November 15, 2013
At least 31 people have been killed and 235 injured in clashes in the Libyan capital, Tripoli, officials say, after militiamen opened fire on protesters.
Hours after the incident, armed men returned to storm the compound, where militiamen are still holed up. The Libyan government has been struggling to contain numerous militias who control many parts of the country.Prime Minister Ali Zeidan gave a televised address in which he said all militias had to leave Tripoli without exception.
However, it is unclear how the authorities plan to dislodge them, the BBC's Rana Jawad reports from Tripoli.
This is a serious development in the capital that is reminiscent of events in Libya's second city, Benghazi, earlier this year. when anti-militia protesters attacked bases and more than a dozen people were killed.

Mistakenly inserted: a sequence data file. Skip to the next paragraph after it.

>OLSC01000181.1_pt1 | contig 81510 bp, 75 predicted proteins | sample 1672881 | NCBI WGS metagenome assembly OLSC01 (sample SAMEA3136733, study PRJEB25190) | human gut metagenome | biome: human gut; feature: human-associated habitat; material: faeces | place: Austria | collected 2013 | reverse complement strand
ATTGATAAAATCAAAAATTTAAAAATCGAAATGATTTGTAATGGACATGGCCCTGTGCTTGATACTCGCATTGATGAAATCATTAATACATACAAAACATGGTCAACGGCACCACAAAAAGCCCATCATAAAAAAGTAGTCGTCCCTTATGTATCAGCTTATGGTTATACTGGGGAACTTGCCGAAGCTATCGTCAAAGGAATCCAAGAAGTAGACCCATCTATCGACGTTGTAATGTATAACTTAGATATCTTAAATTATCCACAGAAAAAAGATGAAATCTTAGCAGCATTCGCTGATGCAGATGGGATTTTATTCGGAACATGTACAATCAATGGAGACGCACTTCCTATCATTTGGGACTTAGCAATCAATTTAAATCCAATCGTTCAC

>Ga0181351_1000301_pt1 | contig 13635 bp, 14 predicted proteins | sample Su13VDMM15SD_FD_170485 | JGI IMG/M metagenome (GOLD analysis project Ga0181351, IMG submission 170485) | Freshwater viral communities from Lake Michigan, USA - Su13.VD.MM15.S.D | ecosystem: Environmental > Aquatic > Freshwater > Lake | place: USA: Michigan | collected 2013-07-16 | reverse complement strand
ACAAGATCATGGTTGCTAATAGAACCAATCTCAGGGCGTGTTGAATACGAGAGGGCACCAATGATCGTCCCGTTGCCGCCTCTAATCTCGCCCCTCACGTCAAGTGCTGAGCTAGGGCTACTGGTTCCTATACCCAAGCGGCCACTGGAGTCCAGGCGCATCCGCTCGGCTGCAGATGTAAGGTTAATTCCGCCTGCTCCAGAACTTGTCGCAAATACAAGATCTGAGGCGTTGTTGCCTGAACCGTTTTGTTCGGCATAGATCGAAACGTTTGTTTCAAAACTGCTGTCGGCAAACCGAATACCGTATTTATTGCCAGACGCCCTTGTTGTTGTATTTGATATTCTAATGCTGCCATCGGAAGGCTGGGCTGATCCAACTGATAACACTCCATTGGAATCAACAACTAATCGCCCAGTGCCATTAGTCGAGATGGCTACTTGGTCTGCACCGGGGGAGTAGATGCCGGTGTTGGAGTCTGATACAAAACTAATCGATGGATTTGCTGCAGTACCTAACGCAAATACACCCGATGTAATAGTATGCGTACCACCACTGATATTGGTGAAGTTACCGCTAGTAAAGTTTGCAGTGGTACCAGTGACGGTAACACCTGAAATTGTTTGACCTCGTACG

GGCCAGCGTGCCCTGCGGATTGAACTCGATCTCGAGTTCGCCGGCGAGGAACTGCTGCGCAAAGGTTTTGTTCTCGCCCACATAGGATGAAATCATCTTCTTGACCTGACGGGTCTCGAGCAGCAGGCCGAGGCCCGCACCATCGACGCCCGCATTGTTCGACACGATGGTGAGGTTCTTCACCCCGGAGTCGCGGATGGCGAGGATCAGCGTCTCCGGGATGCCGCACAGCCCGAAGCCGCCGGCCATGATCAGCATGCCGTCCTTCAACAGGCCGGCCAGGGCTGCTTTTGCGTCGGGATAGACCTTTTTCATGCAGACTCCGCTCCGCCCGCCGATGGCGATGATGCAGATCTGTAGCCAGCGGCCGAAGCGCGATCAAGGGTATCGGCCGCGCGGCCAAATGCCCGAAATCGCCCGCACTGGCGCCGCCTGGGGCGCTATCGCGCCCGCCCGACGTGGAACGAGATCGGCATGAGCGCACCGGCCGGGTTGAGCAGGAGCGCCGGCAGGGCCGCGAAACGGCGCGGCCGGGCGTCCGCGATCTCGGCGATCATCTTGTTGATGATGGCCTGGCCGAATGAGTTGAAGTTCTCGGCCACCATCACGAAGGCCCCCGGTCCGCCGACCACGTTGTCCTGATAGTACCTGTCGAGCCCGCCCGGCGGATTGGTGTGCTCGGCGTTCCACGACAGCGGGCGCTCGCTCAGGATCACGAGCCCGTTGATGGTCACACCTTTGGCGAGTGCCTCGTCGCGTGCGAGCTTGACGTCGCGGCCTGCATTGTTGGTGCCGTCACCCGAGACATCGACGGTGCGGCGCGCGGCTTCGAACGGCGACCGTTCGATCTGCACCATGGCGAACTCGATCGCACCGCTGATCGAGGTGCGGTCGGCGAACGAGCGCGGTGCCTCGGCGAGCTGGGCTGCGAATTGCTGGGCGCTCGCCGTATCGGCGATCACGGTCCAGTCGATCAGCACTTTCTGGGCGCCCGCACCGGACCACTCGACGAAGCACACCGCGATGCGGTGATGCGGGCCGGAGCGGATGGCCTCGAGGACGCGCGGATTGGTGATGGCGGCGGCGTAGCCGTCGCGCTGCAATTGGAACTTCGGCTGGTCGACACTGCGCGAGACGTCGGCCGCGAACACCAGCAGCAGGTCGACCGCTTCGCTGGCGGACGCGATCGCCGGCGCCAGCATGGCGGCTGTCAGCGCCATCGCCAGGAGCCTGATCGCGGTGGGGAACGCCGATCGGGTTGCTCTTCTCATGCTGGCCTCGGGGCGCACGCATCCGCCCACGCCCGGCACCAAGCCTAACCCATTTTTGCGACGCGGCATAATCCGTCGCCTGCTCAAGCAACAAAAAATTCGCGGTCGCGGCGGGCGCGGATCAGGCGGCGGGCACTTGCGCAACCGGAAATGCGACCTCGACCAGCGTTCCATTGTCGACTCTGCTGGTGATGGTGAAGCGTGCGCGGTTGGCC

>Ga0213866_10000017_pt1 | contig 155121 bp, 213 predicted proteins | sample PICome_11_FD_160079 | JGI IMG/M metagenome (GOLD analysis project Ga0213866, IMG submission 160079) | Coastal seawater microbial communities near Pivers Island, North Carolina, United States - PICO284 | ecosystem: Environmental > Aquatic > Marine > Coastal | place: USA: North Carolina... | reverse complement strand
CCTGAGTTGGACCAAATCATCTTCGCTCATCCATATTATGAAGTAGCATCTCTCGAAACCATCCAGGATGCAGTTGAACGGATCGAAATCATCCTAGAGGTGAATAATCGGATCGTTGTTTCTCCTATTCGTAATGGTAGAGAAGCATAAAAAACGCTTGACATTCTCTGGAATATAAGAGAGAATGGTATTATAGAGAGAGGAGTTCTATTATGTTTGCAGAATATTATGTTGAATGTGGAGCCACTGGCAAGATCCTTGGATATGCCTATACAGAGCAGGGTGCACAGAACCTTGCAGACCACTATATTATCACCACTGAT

One of the key issues, according to many in Tripoli, is that large numbers of militias in the city are from brigades from other cities, like Misrata - at the centre of today's confrontation - and Zintan for example.
Unlike last week, where the fighting was between two rival militias, the implications of any armed group facing off with civilians are potentially dangerous here because the majority of civilians still have weapons at home.
If officials again react passively to the latest incident, it may fuel a cycle of revenge attacks which could spiral out of control.